Was Epicurus really arrogant?

  • After reading the fifth chapter of the book, I‘m left with a sour taste in my mouth. Epicurus is here portrayed as a somehow self-centered philosopher. Posing for portraits, claiming the right to be claimed „wise man“, as opposed to „philosopher“, only for himself, and letting his disciples celebrate the birthday of his mother and father don’t seem for me to be adequate traditions for such a school of philosophy. Thus, I get the impression that Epicurus was really interested in self-promotion as the „wise man“… which doesn’t make sense, regarding his claim that everyone can be happy. If everyone can truly be happy, why then claim the title to be the only wise man, as opposed to the philosopher title, for himself? What does this title even mean in a philosophy of happiness- why is it necessary to introduce wisdom there?

    Many questions, few answers :(

  • Again, if you're getting that impression from DeWitt... I have issues with DeWitt's fabricating "historical fiction" on the barest (if not non-existent) evidence or citations.

  • If everyone can truly be happy, why then claim the title to be the only wise man, as opposed to the philosopher title, for himself?

    If you have a page and line number I'd like to see that, rather than just post general comments that in general I think DeWitt is the best available commentator. I don't accept that this was Epicurus' position (that he was the only wise man).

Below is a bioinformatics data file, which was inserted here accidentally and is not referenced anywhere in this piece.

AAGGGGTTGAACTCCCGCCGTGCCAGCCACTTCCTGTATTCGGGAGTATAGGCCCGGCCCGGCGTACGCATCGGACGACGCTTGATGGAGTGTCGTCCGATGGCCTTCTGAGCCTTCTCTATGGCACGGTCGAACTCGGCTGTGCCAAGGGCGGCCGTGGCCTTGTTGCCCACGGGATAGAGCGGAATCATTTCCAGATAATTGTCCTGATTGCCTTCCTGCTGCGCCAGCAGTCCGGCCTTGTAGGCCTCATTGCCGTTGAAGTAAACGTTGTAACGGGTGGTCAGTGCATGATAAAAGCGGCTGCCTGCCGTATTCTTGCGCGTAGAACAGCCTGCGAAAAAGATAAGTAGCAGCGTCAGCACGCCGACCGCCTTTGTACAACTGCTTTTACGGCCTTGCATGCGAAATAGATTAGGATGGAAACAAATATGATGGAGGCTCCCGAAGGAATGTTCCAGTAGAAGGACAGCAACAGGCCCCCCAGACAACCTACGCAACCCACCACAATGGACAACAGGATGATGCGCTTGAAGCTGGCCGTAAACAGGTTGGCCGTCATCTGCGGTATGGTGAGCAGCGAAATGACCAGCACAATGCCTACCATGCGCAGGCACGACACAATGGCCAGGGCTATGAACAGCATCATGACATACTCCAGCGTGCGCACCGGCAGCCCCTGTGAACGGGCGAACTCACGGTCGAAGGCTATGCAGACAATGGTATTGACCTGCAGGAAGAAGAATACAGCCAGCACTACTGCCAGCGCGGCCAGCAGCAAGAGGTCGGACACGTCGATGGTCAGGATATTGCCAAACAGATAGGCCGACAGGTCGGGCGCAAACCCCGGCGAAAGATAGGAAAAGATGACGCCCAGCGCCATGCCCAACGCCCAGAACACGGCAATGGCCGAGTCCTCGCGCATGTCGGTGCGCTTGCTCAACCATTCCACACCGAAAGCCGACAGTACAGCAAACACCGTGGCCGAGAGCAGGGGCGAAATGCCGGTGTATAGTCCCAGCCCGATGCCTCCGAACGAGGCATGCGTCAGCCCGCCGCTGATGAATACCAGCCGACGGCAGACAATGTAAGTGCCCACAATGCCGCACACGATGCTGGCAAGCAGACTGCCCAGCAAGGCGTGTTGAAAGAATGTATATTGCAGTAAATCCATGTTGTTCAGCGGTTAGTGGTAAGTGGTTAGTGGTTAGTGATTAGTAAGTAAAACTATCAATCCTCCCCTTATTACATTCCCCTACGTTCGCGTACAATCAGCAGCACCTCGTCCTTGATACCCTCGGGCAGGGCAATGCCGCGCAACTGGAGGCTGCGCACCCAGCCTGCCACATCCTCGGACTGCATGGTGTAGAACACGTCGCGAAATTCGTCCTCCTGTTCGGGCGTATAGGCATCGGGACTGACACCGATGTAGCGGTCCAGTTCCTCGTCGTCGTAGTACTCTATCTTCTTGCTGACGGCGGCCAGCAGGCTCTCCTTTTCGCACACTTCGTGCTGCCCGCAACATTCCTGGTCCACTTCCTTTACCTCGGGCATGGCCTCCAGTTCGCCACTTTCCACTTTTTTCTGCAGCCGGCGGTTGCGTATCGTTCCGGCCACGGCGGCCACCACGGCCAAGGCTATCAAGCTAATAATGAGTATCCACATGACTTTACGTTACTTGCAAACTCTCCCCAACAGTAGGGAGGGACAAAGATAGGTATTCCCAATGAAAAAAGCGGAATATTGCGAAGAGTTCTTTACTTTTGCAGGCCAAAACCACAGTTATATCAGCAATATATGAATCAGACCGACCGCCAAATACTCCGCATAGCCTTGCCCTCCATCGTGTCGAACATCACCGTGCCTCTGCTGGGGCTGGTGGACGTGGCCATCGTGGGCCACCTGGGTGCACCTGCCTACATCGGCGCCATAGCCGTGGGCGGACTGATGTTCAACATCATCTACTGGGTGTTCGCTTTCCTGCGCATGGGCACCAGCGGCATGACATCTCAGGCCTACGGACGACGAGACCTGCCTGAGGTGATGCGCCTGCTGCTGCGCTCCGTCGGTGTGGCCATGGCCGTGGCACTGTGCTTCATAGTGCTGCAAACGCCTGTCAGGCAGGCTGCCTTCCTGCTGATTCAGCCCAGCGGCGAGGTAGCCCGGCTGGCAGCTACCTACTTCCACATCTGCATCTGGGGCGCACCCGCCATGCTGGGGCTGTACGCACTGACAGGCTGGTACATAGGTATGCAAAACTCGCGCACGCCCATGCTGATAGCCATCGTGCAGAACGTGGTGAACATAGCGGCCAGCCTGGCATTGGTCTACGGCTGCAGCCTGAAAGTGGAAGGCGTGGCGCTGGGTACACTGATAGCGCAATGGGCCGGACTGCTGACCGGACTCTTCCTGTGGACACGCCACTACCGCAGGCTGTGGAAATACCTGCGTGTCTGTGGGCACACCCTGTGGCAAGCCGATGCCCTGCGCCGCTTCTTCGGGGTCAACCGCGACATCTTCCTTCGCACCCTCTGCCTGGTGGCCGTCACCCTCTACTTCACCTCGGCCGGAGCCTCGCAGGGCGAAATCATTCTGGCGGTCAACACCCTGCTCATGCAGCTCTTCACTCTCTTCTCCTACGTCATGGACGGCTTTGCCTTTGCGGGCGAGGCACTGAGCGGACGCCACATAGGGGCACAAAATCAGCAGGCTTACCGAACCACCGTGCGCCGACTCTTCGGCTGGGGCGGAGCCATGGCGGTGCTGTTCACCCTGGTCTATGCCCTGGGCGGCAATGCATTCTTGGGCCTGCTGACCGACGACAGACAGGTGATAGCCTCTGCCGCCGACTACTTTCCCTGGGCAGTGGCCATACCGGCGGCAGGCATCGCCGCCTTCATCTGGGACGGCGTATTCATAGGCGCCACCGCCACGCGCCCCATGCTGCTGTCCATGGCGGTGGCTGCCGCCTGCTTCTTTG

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    If you have a page and line number I'd like to see that, rather than just post general comments that in general I think DeWitt is the best available commentator. I don't accept that this was Epicurus' position (that he was the only wise man).

    I thought of that myself, I was simply lazy :D

    Well then. The portrait quote- page 101:

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    He gave sittings for his own portrait, which he must have known would be copied. Naturally, the custom was not peculiar to Epi- cureans, because statuettes of Socrates are extant and Origen mentions portable images of Aristotle and Democritus.60 What was peculiar to the Epicureans was the integration of the custom with their doctrine. The Pauline doctrine of "all members in one body" was anticipated by them.

    The "wise man" and "philosopher" part: